After only three years in office, the president of Suriname Jules Wijdenbosch became the target of harsh criticism and dissatisfaction because of his government’s management of the economy and domestic affairs. In 1998, the Dutch government had decided to stop aid to Suriname amid drug and financial mismanagement scandals, which increased the economic crisis. In May 1999, the struggling national economy reached a new low when its currency plummeted in value, from 800 guilders to the dollar to 2,000, and inflation was at 70%, inciting civil unrest and nationwide protests.
In September of 1995, international negotiations began on a draft agreement called the Multilateral Agreement on Investment (MAI). The document was being negotiated by members of the Organization for Economic Cooperation and Development (OECD). The stated goals of the agreement were to establish a set of multilateral rules for foreign investment that would govern the process in a more structured, systematic way. Up until the draft, foreign investment agreements were established on a country-by-country bilateral basis.
General Moussa Traoré obtained power in Mali in 1968 when he led a military coup d’etat that overthrew the left-leaning nationalist government that had ruled since 1960. Opposition towards Traoré grew during the 1980s, but didn’t fully emerge until the 1990s. During this time, Traoré imposed programs to satisfy demands of the International Monetary Fund, which brought increased hardship upon the country’s population while elites lived in luxury.
The Pakistan that gained independence from the British Empire in 1947 was a strange and ultimately ill-fated state. The country included two geographically disparate regions, West and East Pakistan (modern-day Bangladesh), separated by nearly one thousand miles of Indian territory. Throughout the military regimes of the 1950s and 60s, Bengali needs were neglected to benefit the “22 families,” all West Pakistani, who controlled the country’s economy. A movement for East Pakistani autonomy emerged from this climate, led by Sheikh Mujibur Rahman (known popularly as Mujib).&nb
When the United States proposed an expansion of its military base in the Pyeongtaek region of South Korea in 2001, it threatened to be the third time that the people of the region were to be displaced from their land. The people who lived in Pyeongtaek, primarily farmers, were first evicted when the Japanese occupied the region in World War II. Then they were forcibly displaced a second time in 1952, when the United States built its military base, Camp Humphreys.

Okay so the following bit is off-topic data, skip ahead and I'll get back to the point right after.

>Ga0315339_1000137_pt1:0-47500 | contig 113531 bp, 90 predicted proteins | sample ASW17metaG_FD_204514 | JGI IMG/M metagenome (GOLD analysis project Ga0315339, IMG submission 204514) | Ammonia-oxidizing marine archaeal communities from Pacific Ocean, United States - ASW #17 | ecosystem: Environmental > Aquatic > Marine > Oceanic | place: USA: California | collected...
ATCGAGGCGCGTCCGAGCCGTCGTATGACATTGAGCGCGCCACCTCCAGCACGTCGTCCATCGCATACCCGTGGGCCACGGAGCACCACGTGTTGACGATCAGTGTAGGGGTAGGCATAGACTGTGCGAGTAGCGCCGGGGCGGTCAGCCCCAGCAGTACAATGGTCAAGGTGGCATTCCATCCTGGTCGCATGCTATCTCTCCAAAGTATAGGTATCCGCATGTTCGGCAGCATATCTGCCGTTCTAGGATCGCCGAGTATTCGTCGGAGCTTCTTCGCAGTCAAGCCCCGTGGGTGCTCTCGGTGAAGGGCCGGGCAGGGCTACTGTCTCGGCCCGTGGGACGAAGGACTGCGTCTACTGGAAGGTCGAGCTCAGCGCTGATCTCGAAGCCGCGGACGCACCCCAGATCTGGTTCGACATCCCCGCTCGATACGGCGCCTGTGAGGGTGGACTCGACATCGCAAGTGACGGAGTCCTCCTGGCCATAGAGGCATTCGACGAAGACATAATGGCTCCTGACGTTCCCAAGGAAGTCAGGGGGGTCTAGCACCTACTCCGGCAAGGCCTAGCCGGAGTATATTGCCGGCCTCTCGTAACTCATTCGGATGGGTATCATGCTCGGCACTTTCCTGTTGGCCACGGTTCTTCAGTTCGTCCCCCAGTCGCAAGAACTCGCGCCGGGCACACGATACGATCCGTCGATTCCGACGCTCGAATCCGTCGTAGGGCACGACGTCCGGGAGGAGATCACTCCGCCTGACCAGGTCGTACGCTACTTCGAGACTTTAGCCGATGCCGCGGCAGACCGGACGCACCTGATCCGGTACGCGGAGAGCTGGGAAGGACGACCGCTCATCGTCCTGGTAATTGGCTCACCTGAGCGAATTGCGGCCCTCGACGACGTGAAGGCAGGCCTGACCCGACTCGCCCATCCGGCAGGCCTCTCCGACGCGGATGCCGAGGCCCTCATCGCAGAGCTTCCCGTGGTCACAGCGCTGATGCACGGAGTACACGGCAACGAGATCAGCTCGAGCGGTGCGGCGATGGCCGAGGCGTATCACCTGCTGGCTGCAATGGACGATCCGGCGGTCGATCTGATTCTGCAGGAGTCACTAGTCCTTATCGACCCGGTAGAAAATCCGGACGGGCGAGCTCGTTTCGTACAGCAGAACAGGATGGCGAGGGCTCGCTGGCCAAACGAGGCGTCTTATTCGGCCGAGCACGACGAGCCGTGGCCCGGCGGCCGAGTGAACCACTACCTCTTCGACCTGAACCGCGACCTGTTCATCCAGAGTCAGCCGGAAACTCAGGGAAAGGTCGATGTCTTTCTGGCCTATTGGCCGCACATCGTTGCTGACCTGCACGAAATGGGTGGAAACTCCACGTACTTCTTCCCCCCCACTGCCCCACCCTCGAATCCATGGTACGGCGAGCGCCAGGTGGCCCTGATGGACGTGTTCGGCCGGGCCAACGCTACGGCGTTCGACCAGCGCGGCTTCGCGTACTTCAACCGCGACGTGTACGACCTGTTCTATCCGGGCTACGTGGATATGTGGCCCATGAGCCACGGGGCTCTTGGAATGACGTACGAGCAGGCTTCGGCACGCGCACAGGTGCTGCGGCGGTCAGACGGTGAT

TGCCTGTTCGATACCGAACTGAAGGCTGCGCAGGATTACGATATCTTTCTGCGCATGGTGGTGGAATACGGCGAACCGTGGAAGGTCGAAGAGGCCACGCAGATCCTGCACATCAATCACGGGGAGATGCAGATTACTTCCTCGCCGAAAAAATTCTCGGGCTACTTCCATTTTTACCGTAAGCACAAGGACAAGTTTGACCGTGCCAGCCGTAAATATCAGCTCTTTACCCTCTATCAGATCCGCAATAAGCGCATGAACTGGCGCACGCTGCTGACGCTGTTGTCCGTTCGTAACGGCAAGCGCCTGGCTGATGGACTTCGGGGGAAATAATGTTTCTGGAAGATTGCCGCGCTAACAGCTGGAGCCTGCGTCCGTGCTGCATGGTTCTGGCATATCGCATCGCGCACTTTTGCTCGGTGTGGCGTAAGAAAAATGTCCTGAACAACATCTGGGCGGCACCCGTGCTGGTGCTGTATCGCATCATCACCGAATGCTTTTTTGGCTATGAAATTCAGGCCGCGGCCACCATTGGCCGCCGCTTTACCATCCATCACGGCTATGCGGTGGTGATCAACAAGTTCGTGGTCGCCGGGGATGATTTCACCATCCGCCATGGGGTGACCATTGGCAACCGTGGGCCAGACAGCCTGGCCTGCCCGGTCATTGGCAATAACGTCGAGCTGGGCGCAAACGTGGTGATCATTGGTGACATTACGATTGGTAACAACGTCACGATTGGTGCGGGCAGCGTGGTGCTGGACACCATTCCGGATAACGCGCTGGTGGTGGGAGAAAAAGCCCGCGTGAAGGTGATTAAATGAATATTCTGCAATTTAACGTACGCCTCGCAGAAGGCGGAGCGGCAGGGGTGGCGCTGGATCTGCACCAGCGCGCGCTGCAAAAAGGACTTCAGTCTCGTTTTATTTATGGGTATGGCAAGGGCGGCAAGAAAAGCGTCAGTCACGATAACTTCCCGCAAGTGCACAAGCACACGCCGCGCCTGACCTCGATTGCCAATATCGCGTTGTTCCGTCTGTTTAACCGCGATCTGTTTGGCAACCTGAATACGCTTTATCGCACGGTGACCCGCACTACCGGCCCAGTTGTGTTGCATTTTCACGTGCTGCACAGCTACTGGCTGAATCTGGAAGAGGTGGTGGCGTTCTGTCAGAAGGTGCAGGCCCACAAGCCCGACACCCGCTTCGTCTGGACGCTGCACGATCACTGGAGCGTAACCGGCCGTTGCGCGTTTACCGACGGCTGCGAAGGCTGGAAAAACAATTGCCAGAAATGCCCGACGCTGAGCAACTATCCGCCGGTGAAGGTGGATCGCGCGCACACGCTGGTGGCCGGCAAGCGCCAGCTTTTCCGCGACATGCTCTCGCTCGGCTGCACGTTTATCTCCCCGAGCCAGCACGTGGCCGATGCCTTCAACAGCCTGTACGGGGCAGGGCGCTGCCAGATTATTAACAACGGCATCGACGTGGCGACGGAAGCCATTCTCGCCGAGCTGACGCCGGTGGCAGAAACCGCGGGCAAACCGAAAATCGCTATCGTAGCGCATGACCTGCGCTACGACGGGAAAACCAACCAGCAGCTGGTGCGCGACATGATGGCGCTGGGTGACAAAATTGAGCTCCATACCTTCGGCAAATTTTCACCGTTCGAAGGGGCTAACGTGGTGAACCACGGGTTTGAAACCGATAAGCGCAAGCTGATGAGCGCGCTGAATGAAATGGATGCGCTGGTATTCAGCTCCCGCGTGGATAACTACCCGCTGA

Easter Island (or Rapa Nui) is most commonly known for its moai, monumental stone statues resembling heads. The island has over 800 of these statues, which are a large attraction for tourists in the area. The Rapa Nui people do not mind the tourism that travels through the island - in fact, they benefit from it. They do, however, take issue with the Chilean residents who freely settle in the area.
Ferdinand Marcos was elected president of the Philippines in 1965. Marcos was reelected in 1969 and when barred to run for a third term, he declared martial law and gave himself near absolute power. Marcos assumed full control of the military, dissolved congress, and had many of his political opponents and critics arrested. One of his more prominent critics had been Senator Benigno Aquino who was prepared to challenge Marcos in the 1973 election, had it occurred.
Beginning in 1981, Hosni Mubarak ruled Egypt for over twenty-nine years. Though he ran for
presidential reelection several times, elections were marked by widespread
fraud, and opposing politicians were legally prohibited from running against
Mubarak until 2005. Virtually all key officials in government were from
Mubarak's National Democratic Party (NDP). Mubarak constructed a vast security
apparatus to control public dissent; in the 1990s, citizens would only whisper
his name for fear of reprisal. For his entire tenure as president, Egypt was in